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‘Nigeria’s health sector worse than those of war-torn nations’

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• $186b spent on HIV/AIDS in 14 years to put 15 m people on treatment
• Only six nations meet Abuja Declaration on 15% of budgets for sector

WITH less than six months to the end of the deadline for attainment of Millennium Development Goals (MDGs) and two months to the launch of the Sustainable Development Goals (SDGs), Nigeria still has one of the worst health indices and far worse than worn-torn countries like Liberia.

Reasons: The Guardian investigation has shown that since the Abuja Declaration in 2001 Nigeria has never spent more than eight per cent of its annual national budget on health. In fact, the country has been spending an average of six per cent of its budget on health in the last six years.

Indeed, Nigeria and 27 other countries have worse health care systems than Liberia’s. A report from the non-profit organisation, Save the Children, published in March 2015, ranked 72 countries on six measures of health-care provision for children, including the newborn mortality rate, the number of health-care workers per 10,000 population, immunisations and skilled birth attendance.

The result, Save the Children found, is that 28 nations fared less than Liberia (which ranked 44th), including Nigeria (70th), Haiti (68th), Pakistan (57th), India (55th) and Kenya (47th). The two other Ebola-ravaged countries, Sierra Leone (46th) and Guinea (65th), also fell below Liberia. Somalia is last at 72.

Meanwhile, stakeholders at the ongoing ‘Third International Conference on Financing and Development’ in Addis Ababa, Ethiopia, have said that countries like Nigeria, Ghana, Namibia, Kenya, South Africa do not need donor funds to run their health programmes.

The stakeholders include African Union Commission (AUC), Global Fund to Fight AIDS, TB and Malaria, United Nations Economic Commission for Africa, World Health Organisation (WHO), Joint United Nations Programme on HIV/AIDS (UNAIDS), UN Sustainable Development Solutions Network, Health Policy Project, United States Agency for International Development (USAID) among others.

They said African countries need to spend $86 per capita for minimum health care and spent $186 billion on Human Immuno-deficiency Virus (HIV)/Acquired Immune Deficiency Syndrome (AIDS) in 14 years to put 15 million people on treatment with 55 per cent of the money coming from domestic funding especially in Africa.

The WHO estimates that $86 per person per year is the minimum spending required to provide essential health-care.

UNAIDS announced that the goal of 15 million people on life-saving HIV treatment by 2015 has been met nine months ahead of schedule. The world has exceeded the AIDS targets of MDG 6 and is on track to end the AIDS epidemic by 2030 as part of the SDGs.

The stakeholders at a side event on “Increasing Domestic Financing for Health,” said that only six countries – Niger, Zambia, Burkina Faso, Malawi, Rwanda and South Africa – have met Abuja Declaration that all African countries should allocate at least 15 per cent of national budgets for health.

Heads of State in Africa met from April 26 to 27, 2001 at a special summit in Abuja to address the exceptional challenges of HIV/AIDS, tuberculosis and other related infectious diseases. At this meeting, the governments committed to allocating at least 15 per cent of their total annual government budgets to the health sector. They also called upon donor countries to meet their commitment of devoting 0.7 per cent of Gross National Product (GNP) as official development assistance and cancel African external debt in order to allow increased investment in the social sector.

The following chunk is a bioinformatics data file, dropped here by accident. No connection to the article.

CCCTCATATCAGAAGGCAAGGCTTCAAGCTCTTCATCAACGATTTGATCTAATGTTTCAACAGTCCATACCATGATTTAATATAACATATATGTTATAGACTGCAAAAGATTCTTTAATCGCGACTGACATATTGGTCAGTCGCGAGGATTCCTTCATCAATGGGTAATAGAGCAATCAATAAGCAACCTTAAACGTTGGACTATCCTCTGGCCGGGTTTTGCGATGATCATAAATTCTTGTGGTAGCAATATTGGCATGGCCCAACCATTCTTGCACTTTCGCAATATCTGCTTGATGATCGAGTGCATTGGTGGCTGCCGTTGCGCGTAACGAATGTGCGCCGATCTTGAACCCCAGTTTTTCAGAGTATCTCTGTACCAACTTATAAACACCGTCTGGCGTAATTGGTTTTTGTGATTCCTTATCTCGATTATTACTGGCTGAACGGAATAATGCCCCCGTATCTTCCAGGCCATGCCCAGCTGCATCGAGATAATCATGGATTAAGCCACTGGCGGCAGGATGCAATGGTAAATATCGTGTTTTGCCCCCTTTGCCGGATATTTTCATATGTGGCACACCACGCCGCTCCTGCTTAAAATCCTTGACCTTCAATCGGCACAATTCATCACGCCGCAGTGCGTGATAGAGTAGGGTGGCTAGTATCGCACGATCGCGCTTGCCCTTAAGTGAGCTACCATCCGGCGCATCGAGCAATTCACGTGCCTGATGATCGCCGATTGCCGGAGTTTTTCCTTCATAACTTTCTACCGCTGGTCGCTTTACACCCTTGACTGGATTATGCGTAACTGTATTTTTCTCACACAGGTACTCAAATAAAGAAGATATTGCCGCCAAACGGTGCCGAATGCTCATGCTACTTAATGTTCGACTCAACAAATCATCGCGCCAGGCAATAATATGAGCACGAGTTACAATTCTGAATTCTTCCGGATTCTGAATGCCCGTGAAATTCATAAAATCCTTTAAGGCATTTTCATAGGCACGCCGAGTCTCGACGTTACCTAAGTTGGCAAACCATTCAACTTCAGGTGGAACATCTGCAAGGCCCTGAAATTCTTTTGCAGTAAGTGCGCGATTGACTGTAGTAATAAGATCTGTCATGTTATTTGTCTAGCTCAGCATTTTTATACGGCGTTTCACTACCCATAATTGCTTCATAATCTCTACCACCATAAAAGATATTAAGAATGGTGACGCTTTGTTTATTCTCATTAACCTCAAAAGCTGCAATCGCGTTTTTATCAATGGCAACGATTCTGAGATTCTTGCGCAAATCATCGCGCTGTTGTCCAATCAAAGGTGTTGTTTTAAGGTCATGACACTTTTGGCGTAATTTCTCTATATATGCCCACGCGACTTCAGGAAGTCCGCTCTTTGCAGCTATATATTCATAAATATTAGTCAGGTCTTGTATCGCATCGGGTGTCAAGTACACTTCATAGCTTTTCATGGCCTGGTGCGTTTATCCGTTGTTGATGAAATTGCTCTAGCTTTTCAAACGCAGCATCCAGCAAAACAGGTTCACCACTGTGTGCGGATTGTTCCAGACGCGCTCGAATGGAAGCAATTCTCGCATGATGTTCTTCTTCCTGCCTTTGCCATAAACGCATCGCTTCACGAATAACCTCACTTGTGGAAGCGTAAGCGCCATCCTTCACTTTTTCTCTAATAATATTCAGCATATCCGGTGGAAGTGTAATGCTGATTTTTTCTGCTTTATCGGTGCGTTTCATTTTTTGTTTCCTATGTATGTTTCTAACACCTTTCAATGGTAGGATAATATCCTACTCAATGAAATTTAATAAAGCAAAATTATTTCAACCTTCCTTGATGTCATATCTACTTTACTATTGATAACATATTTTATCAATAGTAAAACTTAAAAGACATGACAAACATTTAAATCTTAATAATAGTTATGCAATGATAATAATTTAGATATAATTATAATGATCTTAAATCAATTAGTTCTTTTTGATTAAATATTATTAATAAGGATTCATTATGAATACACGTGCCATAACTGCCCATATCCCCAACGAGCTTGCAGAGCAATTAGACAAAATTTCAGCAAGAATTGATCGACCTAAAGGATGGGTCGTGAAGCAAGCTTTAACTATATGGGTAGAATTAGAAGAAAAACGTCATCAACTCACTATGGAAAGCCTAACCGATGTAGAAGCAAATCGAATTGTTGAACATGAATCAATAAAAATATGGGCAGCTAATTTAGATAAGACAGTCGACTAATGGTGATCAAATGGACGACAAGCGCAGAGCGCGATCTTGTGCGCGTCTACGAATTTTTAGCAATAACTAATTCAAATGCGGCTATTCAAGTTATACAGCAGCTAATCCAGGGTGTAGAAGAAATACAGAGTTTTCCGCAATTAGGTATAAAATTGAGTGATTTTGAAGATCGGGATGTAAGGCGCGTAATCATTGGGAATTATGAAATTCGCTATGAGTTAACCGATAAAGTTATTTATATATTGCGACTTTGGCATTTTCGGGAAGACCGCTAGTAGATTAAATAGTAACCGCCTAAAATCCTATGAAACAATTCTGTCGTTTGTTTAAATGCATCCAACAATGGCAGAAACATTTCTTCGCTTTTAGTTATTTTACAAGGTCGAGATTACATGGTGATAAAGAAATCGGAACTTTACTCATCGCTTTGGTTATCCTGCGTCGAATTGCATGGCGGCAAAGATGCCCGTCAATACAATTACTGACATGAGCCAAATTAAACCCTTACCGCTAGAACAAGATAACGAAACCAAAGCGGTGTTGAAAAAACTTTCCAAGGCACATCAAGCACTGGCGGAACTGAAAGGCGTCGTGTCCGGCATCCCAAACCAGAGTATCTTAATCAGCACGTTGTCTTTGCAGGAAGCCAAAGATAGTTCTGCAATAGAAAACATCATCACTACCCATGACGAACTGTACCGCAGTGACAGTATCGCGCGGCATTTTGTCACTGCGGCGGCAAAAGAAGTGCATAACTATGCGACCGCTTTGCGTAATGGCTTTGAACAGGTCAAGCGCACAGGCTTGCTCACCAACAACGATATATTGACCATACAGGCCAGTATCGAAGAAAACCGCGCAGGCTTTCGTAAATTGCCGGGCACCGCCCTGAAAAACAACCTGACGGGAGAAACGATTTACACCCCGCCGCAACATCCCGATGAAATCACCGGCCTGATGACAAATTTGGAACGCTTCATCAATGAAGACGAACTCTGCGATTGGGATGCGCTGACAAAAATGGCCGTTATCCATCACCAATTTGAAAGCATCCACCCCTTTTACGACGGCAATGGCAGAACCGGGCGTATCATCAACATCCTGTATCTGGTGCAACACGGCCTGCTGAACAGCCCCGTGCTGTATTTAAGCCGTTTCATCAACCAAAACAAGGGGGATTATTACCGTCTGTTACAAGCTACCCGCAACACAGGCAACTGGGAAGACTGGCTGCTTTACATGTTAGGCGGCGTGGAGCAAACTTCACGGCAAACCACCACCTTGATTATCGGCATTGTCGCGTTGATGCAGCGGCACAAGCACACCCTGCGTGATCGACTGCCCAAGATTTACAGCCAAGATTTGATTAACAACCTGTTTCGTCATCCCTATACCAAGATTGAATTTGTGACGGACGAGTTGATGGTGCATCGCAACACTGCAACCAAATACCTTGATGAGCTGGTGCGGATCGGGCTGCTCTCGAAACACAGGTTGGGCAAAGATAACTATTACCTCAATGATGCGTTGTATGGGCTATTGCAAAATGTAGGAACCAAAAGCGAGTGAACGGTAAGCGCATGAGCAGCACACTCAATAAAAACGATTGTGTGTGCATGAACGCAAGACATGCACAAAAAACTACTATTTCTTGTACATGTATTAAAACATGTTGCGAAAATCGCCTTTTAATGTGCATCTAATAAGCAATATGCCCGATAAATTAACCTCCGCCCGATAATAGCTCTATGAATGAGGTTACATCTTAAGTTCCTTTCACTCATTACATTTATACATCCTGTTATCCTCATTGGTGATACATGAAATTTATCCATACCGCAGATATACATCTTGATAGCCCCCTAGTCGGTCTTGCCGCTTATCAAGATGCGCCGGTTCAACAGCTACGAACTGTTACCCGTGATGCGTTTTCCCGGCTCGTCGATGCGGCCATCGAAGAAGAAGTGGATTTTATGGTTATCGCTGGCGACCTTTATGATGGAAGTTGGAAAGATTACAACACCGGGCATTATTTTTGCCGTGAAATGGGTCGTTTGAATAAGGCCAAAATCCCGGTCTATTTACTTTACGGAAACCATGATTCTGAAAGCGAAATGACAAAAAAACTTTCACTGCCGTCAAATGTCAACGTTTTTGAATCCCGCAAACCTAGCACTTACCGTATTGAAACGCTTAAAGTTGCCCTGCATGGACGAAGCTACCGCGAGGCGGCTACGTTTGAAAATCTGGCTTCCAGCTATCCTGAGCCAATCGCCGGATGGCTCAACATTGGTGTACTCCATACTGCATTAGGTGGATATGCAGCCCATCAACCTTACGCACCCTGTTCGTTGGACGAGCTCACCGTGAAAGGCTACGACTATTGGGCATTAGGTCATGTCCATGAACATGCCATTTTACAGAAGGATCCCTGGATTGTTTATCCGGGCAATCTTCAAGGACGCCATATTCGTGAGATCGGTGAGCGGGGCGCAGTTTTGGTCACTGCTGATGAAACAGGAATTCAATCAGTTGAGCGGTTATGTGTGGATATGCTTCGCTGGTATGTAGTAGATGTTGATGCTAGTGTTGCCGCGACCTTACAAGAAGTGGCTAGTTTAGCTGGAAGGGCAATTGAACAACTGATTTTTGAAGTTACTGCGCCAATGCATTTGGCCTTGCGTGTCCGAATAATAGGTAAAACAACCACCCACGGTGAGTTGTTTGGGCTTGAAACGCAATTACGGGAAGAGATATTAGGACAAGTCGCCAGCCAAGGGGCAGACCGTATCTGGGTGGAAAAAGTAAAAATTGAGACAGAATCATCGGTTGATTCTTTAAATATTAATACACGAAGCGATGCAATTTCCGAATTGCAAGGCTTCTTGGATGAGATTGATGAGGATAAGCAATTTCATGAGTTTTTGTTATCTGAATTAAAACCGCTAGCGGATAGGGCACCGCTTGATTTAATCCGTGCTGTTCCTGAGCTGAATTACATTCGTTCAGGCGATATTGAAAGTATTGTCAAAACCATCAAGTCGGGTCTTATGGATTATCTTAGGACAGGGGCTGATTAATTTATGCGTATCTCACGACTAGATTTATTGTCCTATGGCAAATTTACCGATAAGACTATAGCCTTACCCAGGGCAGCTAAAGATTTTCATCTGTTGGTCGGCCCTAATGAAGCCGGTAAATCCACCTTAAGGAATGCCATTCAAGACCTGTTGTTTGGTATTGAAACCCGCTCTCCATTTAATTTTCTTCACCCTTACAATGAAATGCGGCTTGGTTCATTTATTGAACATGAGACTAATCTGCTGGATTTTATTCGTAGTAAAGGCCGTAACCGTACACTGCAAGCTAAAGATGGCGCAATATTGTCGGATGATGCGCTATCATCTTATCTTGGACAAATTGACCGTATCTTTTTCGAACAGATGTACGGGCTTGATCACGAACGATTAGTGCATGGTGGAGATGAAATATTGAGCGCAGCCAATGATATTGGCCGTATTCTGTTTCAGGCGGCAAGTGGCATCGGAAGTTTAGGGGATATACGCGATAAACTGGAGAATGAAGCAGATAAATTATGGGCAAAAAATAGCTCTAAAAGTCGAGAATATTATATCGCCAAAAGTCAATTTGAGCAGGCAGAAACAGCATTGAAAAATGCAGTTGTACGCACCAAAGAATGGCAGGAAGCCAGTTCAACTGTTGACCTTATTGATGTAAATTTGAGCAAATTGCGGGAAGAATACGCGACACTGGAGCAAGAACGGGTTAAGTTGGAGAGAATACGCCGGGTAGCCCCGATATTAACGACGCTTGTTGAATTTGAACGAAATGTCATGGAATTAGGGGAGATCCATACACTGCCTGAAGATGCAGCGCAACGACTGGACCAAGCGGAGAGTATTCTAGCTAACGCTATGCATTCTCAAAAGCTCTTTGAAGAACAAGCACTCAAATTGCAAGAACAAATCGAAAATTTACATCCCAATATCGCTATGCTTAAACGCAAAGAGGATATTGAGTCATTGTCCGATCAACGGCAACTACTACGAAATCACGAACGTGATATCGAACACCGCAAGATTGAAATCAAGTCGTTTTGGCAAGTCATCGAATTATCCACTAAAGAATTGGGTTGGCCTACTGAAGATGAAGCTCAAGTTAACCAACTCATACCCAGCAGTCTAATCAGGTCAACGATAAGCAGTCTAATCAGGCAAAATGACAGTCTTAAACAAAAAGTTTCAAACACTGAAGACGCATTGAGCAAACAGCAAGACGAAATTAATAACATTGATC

According to the WHO, since 2001, a number of countries have made progress in increasing their domestic funding towards the Abuja 15 per cent target. The WHO states that only Rwanda and South Africa have reached 15 per cent, while the African Union Commission reports that six African Union (AU) member states have met the 15 per cent benchmark- Rwanda (18.8 per cent), Botswana (17.8 per cent), Niger (17.8 per cent), Malawi (17.1 per cent), Zambia (16.4 per cent), and Burkina Faso (15.8 per cent).

The stakeholders are worried that the huge successes recorded in recent times in the control and treatment of diseases such as HIV/AIDS, tuberculosis (TB) and malaria may be lost as international donor funding begins to dwindle and limited resources are focused on the most urgent needs. They, however, made recommendations on how to improve domestic financing for health in Africa.

Executive Director of UN Sustainable Development Solutions Network, Mr. Guido Schmidt-Traub said: “The good news is that the main constraint on health is financing and achieving it will require international co-financing for low income countries. Domestic resources alone cannot solve all the problems in low-income countries. We need more leadership to make more case for investment in health in Africa.”

He added: “Global vaccine alliance (GAVI) and Global Fund have shown that pooling resources is the way to go. Their investments have led to technological innovation in preventive and treatment measures such as the insecticide treated nets, rapid malaria diagnostic tests. This is unprecedented development but the real challenge is to sustain the financing. Even the countries that do not need donor funds, like Namibia, need the knowledge and international cooperation. We need to sustain the innovation and the fight. Without good health, there is not going to be sustainable development.”

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